When we talk about narrative, we often focus on the story and the teller, but rarely on the listener. Yet often the first step in healing is finding someone who will listen to you and truly hear your story. Alice Kimiksana and others in the Canadian Arctic village of Holman, who are concerned about the community’s high suicide rate, understand this basic healing principal very well. They have worked together to create a Help Line—a confidential listening and crisis intervention program—for their community. Kimiksana talks about how in Holman, as in other northern communities, trauma led parents to teach their children not to talk about their pain, their fear, or their abusive experiences, including those that occurred in the residential schools. As a result, even years later, the pain, fear, and hurt can become unbearable, leading sometimes to alcohol and drug abuse, and sometimes to violence toward oneself or others. Educational groups, Healing Circles, and youth groups are starting to help. However, unless there are helpers who will listen when people begin to tell their stories, this first step in healing cannot take place and the cycle of intergenerational trauma will not be broken.
Intermarriage with natives is a key indicator of immigrant integration. This article studies intermarriage for 138 immigrant groups in Sweden, using longitudinal individual level data. It shows great variation in marriage patterns across immigrant populations, ranging from over 70 percent endogamy in some immigrants groups to below 5 percent in other groups. Although part of this variation is explained by human capital and the structure of the marriage market, cultural factors (values, religion, and language) play an important role as well. Immigrants from culturally more dissimilar countries are less likely to intermarry with natives, and instead more prone to endogamy.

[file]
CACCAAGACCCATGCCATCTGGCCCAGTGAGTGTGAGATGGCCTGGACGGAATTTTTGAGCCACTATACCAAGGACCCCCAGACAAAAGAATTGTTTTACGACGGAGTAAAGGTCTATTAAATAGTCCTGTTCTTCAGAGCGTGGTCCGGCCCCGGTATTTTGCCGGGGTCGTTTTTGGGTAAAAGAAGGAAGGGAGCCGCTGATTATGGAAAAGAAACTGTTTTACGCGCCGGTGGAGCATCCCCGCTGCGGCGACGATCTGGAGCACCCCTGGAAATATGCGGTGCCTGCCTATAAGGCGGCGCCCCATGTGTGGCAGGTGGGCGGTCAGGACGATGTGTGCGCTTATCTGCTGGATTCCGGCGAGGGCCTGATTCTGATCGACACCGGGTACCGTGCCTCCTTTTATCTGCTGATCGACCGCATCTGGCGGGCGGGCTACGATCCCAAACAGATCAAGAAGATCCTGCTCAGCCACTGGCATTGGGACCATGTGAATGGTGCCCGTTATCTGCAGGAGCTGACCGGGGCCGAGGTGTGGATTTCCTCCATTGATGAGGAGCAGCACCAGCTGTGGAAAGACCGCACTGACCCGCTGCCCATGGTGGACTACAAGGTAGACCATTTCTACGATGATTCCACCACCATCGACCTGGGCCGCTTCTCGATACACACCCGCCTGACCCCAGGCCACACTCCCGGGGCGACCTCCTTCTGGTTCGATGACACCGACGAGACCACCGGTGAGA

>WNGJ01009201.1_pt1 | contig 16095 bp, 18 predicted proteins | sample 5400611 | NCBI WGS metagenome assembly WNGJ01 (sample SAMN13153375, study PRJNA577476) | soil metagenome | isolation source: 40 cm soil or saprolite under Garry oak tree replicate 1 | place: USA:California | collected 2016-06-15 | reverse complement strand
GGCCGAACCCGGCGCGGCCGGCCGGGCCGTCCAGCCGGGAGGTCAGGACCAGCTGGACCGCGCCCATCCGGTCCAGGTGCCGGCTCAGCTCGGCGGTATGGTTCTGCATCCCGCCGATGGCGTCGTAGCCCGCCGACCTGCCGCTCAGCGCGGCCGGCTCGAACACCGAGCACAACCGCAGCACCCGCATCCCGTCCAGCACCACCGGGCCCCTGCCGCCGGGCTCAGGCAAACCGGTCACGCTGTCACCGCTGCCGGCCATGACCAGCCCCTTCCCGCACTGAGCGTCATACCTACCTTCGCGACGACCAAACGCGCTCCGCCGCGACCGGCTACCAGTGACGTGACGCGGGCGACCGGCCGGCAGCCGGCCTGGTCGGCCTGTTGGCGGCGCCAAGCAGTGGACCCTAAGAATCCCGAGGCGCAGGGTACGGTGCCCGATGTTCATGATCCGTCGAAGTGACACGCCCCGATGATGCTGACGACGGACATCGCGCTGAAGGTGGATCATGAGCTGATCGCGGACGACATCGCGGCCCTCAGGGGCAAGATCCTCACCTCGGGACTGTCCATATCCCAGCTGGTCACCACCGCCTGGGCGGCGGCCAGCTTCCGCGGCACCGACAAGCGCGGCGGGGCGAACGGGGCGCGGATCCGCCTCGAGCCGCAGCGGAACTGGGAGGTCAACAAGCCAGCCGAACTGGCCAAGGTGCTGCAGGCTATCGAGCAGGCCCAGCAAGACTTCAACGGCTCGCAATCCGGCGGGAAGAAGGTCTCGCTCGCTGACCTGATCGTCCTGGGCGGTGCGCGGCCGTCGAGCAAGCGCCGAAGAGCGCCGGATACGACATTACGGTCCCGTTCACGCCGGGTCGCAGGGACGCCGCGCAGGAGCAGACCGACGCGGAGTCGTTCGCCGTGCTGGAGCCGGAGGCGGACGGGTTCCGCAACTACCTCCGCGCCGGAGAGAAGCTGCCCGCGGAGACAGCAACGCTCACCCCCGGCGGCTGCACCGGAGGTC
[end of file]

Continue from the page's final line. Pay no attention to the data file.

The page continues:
Professor Dumond's research on the Alaska Peninsula provided information that prior to 1,000 years ago people of both sides of the Alaska Peninsula shared material culture and exhibited subsistence interests that persisted into historic times, During the Late Precontact Era (ca. 1100 A.D. to mid-1700s) these Alutiiq societies shared cultural traits including language, house styles, and material culture with their relatives and neighbors on Kodiak Island. Until recently, few data were available regarding potential variability in house construction techniques, or styles and functions of Alutiiq semi-subterranean houses of this era found on the Alaska Peninsula, This paper provides examples of a few known prehistoric and historic Alaska Peninsula and Kodiak Alutiiq houses and presents previously unreported data from archaeological tests at Marraatuq on the Central Alaska Peninsula, Taken together with Dumond's 1998-1999 field work at Leader Creek and archaeological research on Kodiak Island, the work provides further evidence that interregional interaction was strong during the Late Precontact Era. However, large population centers and ranked political hierarchies probably were not hallmarks of central Alaska Peninsula communities during the Late Precontact Era and historic times as they were on the Kodiak and Aleutian islands.
The study of archival materials and published historical and ethnographic sources shows that alcohol played an insignificant role in contacts with the aboriginal population during the Russian colonization of Alaska. The Russian-American Company (RAC) tried to fight alcoholism and limited access of spirits to the natives of the Russian colonies partially for moral and partially for economic reasons. The only Alaskan natives to whom agents of the RAC supplied rum in large quantities were the Tlingit and Kaigani Haida in 1830–1842, and among them excessive drinking became a widespread problem. The chief suppliers of alcohol for these Native Americans were the British and American traders at the end of the eighteenth century. In the mid-nineteenth century traders and whalers began to supply it to the Bering Sea Eskimos as well. Russian colonization was marked by efforts to limit drunkenness in the native populations. In that sense, Russian colonization was favorable in comparison with subsequent American colonization of Alaska.